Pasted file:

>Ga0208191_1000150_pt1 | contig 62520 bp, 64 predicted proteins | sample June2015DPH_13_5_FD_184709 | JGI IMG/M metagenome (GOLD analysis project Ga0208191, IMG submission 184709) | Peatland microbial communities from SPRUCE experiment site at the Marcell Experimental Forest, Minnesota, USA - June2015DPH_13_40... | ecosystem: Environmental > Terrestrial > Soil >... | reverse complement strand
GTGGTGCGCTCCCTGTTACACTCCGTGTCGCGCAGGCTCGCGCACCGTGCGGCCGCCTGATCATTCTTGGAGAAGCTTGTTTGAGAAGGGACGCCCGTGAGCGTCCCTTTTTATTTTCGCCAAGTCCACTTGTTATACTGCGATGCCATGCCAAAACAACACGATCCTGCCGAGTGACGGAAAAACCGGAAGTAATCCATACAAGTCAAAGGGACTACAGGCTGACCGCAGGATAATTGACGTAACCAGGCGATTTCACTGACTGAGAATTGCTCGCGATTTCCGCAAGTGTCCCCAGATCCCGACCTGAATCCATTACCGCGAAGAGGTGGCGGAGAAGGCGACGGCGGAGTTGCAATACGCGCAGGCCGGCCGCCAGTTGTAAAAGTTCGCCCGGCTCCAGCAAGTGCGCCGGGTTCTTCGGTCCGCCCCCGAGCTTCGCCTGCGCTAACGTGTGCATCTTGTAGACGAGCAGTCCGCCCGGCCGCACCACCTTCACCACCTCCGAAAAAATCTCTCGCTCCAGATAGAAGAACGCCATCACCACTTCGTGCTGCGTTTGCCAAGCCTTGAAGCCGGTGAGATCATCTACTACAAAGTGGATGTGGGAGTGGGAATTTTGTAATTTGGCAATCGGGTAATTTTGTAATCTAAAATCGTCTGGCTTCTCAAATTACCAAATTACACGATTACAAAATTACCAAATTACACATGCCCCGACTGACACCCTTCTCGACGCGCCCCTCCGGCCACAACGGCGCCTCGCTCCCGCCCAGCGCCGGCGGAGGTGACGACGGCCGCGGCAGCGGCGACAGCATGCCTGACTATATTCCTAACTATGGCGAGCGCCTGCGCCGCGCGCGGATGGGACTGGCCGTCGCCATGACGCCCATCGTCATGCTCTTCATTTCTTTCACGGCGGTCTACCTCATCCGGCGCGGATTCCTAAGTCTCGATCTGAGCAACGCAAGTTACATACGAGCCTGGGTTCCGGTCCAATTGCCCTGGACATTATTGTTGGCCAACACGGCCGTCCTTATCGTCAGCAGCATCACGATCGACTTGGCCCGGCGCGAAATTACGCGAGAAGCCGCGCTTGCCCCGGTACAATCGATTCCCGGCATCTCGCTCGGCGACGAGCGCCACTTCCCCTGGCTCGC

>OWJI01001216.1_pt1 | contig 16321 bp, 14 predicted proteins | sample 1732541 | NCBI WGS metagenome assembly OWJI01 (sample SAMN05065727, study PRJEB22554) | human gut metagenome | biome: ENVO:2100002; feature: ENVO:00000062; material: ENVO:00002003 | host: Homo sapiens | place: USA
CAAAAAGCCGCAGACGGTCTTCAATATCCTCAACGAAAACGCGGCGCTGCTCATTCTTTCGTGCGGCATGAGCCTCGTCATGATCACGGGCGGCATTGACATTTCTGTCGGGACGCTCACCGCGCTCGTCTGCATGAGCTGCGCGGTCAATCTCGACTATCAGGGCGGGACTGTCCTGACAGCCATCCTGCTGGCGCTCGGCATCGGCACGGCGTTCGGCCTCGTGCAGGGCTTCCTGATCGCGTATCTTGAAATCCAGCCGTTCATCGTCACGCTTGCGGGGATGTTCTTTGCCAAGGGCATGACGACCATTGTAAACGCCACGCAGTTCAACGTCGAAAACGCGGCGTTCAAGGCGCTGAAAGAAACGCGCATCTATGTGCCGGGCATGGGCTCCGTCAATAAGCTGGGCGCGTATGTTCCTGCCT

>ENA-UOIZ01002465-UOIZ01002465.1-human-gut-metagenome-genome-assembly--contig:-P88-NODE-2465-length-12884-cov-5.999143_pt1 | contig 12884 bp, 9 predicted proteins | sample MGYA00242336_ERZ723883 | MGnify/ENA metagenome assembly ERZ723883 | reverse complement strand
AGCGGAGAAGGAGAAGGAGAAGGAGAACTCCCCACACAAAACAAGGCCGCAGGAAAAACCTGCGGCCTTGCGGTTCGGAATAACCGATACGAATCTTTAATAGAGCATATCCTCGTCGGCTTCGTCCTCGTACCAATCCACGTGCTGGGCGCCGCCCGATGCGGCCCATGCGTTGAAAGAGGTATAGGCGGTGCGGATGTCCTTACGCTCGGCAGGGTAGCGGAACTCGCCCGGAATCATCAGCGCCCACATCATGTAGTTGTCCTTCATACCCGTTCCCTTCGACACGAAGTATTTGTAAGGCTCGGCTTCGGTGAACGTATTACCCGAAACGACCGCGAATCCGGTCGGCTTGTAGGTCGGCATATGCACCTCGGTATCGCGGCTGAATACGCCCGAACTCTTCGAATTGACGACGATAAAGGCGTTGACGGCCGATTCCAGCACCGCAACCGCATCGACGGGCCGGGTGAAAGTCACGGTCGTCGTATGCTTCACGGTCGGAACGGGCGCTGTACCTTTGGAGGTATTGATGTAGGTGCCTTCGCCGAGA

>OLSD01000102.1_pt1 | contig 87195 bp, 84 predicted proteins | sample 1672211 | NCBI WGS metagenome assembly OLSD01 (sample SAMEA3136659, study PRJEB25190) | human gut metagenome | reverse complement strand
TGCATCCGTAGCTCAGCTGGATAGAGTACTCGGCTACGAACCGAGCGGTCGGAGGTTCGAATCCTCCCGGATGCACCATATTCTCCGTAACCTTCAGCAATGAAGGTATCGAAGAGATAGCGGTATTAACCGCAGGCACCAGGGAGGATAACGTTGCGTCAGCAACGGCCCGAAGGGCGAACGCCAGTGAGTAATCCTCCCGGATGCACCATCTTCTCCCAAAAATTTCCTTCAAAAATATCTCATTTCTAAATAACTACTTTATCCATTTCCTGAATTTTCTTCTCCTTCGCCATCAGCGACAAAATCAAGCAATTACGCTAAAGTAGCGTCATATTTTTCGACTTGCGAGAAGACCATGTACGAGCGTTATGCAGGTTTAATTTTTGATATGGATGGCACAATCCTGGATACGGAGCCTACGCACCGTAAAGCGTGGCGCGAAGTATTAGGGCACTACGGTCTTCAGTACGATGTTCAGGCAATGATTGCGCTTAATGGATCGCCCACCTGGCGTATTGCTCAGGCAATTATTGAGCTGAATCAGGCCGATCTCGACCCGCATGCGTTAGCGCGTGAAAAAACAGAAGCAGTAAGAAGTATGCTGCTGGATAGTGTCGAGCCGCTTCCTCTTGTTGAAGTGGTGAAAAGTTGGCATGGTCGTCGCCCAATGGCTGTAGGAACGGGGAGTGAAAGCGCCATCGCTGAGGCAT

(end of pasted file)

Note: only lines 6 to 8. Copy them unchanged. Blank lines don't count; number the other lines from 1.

AGCGGAGAAGGAGAAGGAGAAGGAGAACTCCCCACACAAAACAAGGCCGCAGGAAAAACCTGCGGCCTTGCGGTTCGGAATAACCGATACGAATCTTTAATAGAGCATATCCTCGTCGGCTTCGTCCTCGTACCAATCCACGTGCTGGGCGCCGCCCGATGCGGCCCATGCGTTGAAAGAGGTATAGGCGGTGCGGATGTCCTTACGCTCGGCAGGGTAGCGGAACTCGCCCGGAATCATCAGCGCCCACATCATGTAGTTGTCCTTCATACCCGTTCCCTTCGACACGAAGTATTTGTAAGGCTCGGCTTCGGTGAACGTATTACCCGAAACGACCGCGAATCCGGTCGGCTTGTAGGTCGGCATATGCACCTCGGTATCGCGGCTGAATACGCCCGAACTCTTCGAATTGACGACGATAAAGGCGTTGACGGCCGATTCCAGCACCGCAACCGCATCGACGGGCCGGGTGAAAGTCACGGTCGTCGTATGCTTCACGGTCGGAACGGGCGCTGTACCTTTGGAGGTATTGATGTAGGTGCCTTCGCCGAGA

>OLSD01000102.1_pt1 | contig 87195 bp, 84 predicted proteins | sample 1672211 | NCBI WGS metagenome assembly OLSD01 (sample SAMEA3136659, study PRJEB25190) | human gut metagenome | reverse complement strand
TGCATCCGTAGCTCAGCTGGATAGAGTACTCGGCTACGAACCGAGCGGTCGGAGGTTCGAATCCTCCCGGATGCACCATATTCTCCGTAACCTTCAGCAATGAAGGTATCGAAGAGATAGCGGTATTAACCGCAGGCACCAGGGAGGATAACGTTGCGTCAGCAACGGCCCGAAGGGCGAACGCCAGTGAGTAATCCTCCCGGATGCACCATCTTCTCCCAAAAATTTCCTTCAAAAATATCTCATTTCTAAATAACTACTTTATCCATTTCCTGAATTTTCTTCTCCTTCGCCATCAGCGACAAAATCAAGCAATTACGCTAAAGTAGCGTCATATTTTTCGACTTGCGAGAAGACCATGTACGAGCGTTATGCAGGTTTAATTTTTGATATGGATGGCACAATCCTGGATACGGAGCCTACGCACCGTAAAGCGTGGCGCGAAGTATTAGGGCACTACGGTCTTCAGTACGATGTTCAGGCAATGATTGCGCTTAATGGATCGCCCACCTGGCGTATTGCTCAGGCAATTATTGAGCTGAATCAGGCCGATCTCGACCCGCATGCGTTAGCGCGTGAAAAAACAGAAGCAGTAAGAAGTATGCTGCTGGATAGTGTCGAGCCGCTTCCTCTTGTTGAAGTGGTGAAAAGTTGGCATGGTCGTCGCCCAATGGCTGTAGGAACGGGGAGTGAAAGCGCCATCGCTGAGGCAT